Second Cup Logo
Second Cup is a Canadian café chain which, apart from coffee, sells cold and hot beverages, sandwiches, deserts and some decor goods. There are 190+ Second Cup café locations across Europe, Middle East, Asia and both Americas. As such, it’s one of the biggest Canadian café brands.
Meaning and History
There is no certain opinion why did Tom Culligan and Frank O’Dea, when founded the company in Toronto, in 1975, named their café the ‘Second Cup’. Maybe, it is featured with the corporate policy of care about coffee origins: the company wants to make as best coffee for you as possible, so you’ll probably want the second cup of their coffee.
1975 – 2006
The initial black and white brand logotype depicts the cup of coffee with the company name above and below. The whole logo is made in a circular shape. In this point, the company keeps its traditions throughout the decades.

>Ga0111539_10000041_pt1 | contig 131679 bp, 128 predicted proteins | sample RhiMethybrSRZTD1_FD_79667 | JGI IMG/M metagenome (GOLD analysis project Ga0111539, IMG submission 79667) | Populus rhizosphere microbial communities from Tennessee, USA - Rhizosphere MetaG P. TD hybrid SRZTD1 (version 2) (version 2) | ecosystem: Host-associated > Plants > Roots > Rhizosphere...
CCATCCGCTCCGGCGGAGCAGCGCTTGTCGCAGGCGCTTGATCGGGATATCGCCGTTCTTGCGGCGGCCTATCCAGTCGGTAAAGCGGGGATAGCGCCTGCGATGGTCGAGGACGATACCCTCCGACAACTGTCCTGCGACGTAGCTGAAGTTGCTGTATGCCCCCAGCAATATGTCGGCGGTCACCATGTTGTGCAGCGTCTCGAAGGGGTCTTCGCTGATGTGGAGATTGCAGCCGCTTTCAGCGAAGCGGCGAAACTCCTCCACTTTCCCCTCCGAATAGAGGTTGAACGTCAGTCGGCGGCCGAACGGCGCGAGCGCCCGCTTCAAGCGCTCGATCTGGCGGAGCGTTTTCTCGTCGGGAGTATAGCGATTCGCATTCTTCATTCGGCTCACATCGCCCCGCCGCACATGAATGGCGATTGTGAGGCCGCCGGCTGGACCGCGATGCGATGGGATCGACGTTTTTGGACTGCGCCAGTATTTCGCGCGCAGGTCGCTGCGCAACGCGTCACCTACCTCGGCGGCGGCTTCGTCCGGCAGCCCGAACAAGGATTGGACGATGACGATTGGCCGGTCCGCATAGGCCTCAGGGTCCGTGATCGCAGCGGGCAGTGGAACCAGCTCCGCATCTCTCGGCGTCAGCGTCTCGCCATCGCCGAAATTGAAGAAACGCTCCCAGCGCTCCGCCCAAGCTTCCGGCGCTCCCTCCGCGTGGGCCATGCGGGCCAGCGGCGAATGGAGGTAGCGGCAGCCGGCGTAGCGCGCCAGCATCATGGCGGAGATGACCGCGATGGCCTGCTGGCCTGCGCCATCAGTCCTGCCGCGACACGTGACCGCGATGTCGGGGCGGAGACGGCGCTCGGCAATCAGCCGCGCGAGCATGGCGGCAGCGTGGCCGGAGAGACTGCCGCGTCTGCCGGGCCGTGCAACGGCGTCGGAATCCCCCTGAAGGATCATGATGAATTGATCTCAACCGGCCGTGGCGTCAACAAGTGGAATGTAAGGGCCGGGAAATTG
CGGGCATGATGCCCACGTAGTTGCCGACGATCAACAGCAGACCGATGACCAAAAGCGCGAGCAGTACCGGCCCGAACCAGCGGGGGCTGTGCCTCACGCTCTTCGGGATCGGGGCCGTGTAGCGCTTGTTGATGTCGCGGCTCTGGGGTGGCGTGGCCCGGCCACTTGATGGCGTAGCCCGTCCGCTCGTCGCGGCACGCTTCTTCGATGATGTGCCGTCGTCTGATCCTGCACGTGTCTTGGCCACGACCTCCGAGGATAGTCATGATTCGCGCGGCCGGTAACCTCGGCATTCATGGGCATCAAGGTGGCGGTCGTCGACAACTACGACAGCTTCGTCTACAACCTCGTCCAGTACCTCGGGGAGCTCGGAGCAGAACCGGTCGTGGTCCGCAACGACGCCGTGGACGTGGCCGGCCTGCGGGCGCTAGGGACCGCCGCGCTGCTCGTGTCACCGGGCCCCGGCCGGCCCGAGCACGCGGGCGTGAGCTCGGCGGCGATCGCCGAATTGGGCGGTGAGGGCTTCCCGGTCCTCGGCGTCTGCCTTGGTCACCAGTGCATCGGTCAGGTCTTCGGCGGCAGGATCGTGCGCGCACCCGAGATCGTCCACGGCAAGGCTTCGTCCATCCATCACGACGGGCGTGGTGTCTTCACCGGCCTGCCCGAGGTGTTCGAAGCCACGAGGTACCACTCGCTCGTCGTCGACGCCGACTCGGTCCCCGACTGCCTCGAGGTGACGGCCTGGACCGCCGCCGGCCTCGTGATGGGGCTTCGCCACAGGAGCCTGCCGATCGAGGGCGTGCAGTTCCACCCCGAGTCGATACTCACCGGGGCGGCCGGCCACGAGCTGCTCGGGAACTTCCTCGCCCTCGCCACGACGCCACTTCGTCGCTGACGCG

2006 – 2015
The next logo also has the cup in a circle, but this time the brown brand name is showing off in a rectangle frame. This version is drawn in the wood-like brown color of bright and dark shades. There is also the second variant, the darker one, with white inscription.
2015 – Today
The modern logo says ‘no’ to the complicated logotypes due to its minimalistic style. The familiar cup in a circle was changed. Now there’s only the shape of cup, made in simple lines, and it is enclosed in the circular frame. The inscription is set as it was in 1975 – over the circle.
There is also the signboard version. It goes with inscription, written in the rectangle frame. It goes as the second brand logo and does not have any cups, circles or any other distinctive elements on it.
Emblem and Symbol
While using the ’empty’ logotypes in real life, as social media logo Second Cup uses the black circular logo with white lettering, similar to the 1975 version.
These watermarks can have black color with white lines, or even have third colors. Due to their simplicity and clearness, the old brand logos are still being used on some company events or Internet points of digital presence.